Zac recently wondered if there was much difference between the way kids behaved in the 50s and the way kids behave today. And while that’s still up for debate, a new study says modern dads are pretty much the same as the dads of the 50s:
Two US researchers from the Universities of Florida International and Miami, Finley and Schwartz, have “redone” Parsons and Bales’ famous 1950s study on fatherhood (Volume 7, No.1, 42-55 of Psychology of Men and Masculinity, 2006).
The outcome of the revisit is surprising in that it is surprisingly similar to the outcome 50 years ago. Examining the “characterisation of the fathering role”, Parsons and Bales found this centred on so-called “instrumental” functions. That is, fathering was more about providing income, protection and discipline, than it was about “expressive” functions. These, the more emotional aspects of care-giving, were found to be largely motherly functions.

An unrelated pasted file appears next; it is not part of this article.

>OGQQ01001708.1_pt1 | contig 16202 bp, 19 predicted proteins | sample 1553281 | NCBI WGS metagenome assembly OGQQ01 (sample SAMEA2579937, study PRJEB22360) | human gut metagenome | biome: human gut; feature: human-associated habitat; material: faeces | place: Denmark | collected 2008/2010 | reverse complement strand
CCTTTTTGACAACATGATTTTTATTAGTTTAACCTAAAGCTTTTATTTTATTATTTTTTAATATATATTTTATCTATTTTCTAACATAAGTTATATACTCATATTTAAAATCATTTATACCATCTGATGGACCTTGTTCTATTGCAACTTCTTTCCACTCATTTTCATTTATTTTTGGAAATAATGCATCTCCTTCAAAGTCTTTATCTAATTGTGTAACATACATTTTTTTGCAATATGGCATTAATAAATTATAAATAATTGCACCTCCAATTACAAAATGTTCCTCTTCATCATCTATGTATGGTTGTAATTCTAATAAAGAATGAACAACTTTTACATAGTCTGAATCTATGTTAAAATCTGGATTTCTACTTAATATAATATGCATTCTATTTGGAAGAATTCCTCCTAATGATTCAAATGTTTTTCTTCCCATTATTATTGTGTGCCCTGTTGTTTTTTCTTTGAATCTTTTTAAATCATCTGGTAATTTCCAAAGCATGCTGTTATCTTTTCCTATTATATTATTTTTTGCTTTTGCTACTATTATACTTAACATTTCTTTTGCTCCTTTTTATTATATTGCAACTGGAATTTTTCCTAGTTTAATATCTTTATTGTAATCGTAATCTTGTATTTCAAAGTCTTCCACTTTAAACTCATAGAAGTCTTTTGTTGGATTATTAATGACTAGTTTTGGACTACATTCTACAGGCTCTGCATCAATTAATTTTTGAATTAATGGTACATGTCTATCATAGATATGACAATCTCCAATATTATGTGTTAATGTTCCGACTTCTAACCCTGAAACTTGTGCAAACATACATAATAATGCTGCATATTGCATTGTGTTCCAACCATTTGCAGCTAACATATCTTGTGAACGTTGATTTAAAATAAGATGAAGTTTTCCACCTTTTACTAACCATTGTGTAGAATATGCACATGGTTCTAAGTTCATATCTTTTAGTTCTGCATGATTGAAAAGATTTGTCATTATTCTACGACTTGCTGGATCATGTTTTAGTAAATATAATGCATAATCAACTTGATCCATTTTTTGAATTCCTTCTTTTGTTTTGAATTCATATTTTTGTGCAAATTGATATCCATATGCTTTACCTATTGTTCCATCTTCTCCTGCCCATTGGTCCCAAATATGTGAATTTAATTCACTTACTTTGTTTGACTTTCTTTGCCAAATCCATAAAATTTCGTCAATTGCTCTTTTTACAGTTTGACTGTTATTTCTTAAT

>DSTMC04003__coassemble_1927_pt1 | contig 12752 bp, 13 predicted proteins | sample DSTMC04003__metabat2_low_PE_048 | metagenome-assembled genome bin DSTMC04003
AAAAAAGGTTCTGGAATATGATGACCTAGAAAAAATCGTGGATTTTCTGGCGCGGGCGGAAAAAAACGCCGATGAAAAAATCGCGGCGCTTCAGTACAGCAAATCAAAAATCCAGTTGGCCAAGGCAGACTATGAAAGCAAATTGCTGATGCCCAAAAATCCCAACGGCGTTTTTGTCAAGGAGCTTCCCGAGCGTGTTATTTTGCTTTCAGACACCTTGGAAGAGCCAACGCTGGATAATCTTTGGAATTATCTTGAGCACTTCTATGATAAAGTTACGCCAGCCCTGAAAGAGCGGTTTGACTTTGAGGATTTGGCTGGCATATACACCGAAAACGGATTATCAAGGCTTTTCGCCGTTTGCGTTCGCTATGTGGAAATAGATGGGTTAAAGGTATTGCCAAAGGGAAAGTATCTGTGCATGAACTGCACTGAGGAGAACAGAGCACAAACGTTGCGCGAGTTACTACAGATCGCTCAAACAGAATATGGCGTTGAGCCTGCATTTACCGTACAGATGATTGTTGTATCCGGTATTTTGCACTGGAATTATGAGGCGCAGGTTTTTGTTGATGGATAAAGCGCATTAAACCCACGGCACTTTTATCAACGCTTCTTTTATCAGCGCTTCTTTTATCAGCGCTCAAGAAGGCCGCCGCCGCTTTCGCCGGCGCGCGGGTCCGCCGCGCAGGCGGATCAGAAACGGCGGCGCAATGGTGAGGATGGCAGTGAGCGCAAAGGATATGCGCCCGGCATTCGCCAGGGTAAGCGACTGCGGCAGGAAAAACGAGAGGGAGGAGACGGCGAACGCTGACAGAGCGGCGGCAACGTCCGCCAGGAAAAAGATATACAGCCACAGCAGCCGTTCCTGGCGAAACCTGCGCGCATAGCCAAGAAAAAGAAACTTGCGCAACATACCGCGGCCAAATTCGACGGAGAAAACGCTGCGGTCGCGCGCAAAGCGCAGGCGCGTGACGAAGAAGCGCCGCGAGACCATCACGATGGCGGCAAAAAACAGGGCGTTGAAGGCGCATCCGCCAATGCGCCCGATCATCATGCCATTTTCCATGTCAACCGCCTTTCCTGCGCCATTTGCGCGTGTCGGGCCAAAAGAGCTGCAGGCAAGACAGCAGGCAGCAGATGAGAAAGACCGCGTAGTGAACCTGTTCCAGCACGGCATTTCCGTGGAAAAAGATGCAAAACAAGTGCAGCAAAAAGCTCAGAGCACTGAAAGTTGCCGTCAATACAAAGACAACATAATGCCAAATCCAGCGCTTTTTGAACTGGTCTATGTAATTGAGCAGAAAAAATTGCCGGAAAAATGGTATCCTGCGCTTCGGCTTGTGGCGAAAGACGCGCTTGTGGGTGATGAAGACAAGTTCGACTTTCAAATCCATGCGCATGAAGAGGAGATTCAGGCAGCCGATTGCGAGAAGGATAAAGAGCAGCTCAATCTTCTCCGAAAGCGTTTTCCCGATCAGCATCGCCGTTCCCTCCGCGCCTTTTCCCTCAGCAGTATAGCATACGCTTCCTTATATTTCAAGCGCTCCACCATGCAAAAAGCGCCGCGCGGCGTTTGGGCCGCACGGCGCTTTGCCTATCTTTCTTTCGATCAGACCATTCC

The article goes on to point out that while dads these days aren’t doing more than their pops and grandaddies before them, the moms of today are sharing the “instrumental” functions while continuing to be the primary “expressive” caregiver.
This begs the question, are those of us who think we’re renaissance fathers with our daddyblogs and Baby Bjorns really just blowing smoke up each other’s asses while perpetuating the traditional parenting paradigms? Or, is it possible that the study is flawed, and this latest crop of dads is truly as evolved as we pretend to be? After all, guys who’ve only become dads in the past five years are a drop in the bucket of the total number of fathers in the world. Could we simply not yet be a large enough sampling to make an impact on a study conducted today?
Are we the future or are we woefully stuck in the past? Discuss.